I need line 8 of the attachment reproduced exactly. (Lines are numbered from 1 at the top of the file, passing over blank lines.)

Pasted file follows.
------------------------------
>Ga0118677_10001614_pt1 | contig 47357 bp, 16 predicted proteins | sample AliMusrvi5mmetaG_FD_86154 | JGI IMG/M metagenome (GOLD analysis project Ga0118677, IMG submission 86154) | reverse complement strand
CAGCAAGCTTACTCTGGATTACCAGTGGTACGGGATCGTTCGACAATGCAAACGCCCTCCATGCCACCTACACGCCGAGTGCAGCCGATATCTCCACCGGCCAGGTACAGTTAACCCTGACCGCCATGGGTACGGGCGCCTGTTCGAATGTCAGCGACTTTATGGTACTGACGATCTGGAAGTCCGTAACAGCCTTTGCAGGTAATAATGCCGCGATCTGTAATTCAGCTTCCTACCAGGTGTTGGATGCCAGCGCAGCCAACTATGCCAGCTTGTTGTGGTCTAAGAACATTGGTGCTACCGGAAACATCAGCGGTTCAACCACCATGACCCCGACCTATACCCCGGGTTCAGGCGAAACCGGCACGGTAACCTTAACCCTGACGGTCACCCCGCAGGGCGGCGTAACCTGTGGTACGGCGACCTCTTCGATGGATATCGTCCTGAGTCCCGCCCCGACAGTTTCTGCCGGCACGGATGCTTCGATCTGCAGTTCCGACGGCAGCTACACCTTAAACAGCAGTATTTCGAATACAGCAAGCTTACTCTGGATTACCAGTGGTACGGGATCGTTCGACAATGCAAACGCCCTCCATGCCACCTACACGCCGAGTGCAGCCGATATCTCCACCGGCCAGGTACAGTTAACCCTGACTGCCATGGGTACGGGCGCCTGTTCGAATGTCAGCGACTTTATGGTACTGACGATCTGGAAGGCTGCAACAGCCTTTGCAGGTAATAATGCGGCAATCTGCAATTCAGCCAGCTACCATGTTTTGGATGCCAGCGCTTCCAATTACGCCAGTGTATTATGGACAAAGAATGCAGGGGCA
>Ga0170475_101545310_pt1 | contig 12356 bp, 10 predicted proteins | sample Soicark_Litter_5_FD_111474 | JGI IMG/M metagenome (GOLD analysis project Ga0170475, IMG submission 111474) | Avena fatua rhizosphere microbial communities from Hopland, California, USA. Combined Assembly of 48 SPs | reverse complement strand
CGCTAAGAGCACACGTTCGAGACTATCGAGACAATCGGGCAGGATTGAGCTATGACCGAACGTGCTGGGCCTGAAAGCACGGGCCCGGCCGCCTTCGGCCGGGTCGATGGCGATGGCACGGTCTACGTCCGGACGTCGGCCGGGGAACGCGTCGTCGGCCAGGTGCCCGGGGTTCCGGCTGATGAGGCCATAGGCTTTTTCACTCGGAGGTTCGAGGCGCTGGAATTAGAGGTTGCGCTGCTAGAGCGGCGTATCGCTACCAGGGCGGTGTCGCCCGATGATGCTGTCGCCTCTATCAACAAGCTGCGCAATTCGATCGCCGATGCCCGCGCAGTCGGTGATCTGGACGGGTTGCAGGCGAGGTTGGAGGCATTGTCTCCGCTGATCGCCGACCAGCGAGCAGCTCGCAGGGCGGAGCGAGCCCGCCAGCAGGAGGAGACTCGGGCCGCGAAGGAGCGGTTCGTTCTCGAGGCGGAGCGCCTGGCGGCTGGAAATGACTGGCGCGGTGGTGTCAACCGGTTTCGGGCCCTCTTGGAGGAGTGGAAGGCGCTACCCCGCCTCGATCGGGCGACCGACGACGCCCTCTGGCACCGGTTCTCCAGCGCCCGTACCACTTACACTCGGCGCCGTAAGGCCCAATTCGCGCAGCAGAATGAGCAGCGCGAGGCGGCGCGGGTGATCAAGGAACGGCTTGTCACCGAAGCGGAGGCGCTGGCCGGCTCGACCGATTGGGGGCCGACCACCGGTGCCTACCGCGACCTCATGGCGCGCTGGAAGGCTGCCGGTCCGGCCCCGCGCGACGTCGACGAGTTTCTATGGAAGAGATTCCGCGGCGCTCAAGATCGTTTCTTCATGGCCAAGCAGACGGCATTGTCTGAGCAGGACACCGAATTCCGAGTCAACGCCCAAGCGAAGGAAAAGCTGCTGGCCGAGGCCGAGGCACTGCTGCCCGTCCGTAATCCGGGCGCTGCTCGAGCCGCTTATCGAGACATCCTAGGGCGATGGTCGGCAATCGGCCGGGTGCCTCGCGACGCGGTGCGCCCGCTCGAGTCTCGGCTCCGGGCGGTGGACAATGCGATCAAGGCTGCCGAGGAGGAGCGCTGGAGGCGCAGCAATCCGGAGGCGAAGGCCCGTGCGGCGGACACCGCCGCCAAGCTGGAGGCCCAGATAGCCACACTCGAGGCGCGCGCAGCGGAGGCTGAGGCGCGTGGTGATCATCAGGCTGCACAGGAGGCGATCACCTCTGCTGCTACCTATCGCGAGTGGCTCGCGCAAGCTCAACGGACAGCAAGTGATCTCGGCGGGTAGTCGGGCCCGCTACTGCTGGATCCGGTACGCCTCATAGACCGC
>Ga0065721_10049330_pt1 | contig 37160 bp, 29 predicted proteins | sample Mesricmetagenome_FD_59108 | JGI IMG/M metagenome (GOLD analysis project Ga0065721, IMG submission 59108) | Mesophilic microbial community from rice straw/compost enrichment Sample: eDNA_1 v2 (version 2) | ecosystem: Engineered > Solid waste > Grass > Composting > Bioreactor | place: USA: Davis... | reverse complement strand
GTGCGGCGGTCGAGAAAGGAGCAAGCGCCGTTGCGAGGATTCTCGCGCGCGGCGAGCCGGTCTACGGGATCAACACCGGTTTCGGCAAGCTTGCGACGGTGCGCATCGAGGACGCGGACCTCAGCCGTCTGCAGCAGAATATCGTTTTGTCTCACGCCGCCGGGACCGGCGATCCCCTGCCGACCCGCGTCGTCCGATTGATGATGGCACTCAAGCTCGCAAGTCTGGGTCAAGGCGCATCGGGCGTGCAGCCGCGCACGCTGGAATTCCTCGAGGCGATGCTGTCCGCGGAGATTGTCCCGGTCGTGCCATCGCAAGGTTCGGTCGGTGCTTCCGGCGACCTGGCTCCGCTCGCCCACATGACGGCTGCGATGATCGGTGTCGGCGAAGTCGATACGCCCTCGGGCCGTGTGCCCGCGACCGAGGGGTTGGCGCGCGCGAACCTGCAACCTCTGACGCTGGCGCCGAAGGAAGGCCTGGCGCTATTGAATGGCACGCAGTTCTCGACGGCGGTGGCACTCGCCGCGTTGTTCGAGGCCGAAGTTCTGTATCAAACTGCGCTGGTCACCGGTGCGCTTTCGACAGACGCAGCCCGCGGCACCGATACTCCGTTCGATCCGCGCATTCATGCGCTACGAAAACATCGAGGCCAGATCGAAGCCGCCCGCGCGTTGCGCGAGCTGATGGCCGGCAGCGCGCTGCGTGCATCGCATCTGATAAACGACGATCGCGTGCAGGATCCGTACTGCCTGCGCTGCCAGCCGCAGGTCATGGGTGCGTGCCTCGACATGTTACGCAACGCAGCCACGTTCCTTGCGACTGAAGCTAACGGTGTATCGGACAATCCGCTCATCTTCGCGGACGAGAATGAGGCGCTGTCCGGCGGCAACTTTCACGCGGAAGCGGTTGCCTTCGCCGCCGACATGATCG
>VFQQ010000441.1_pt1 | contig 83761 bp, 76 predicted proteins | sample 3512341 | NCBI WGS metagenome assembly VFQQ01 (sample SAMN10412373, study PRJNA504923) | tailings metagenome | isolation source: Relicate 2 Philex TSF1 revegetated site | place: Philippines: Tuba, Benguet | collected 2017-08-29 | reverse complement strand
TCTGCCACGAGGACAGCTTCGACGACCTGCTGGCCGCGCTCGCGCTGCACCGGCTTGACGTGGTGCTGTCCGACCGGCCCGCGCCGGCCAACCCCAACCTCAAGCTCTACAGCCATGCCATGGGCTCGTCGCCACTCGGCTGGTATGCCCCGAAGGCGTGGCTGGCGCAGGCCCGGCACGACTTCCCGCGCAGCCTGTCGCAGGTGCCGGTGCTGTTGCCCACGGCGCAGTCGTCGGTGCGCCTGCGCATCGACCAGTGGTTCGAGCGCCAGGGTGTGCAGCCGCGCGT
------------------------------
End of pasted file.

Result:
TCTGCCACGAGGACAGCTTCGACGACCTGCTGGCCGCGCTCGCGCTGCACCGGCTTGACGTGGTGCTGTCCGACCGGCCCGCGCCGGCCAACCCCAACCTCAAGCTCTACAGCCATGCCATGGGCTCGTCGCCACTCGGCTGGTATGCCCCGAAGGCGTGGCTGGCGCAGGCCCGGCACGACTTCCCGCGCAGCCTGTCGCAGGTGCCGGTGCTGTTGCCCACGGCGCAGTCGTCGGTGCGCCTGCGCATCGACCAGTGGTTCGAGCGCCAGGGTGTGCAGCCGCGCGT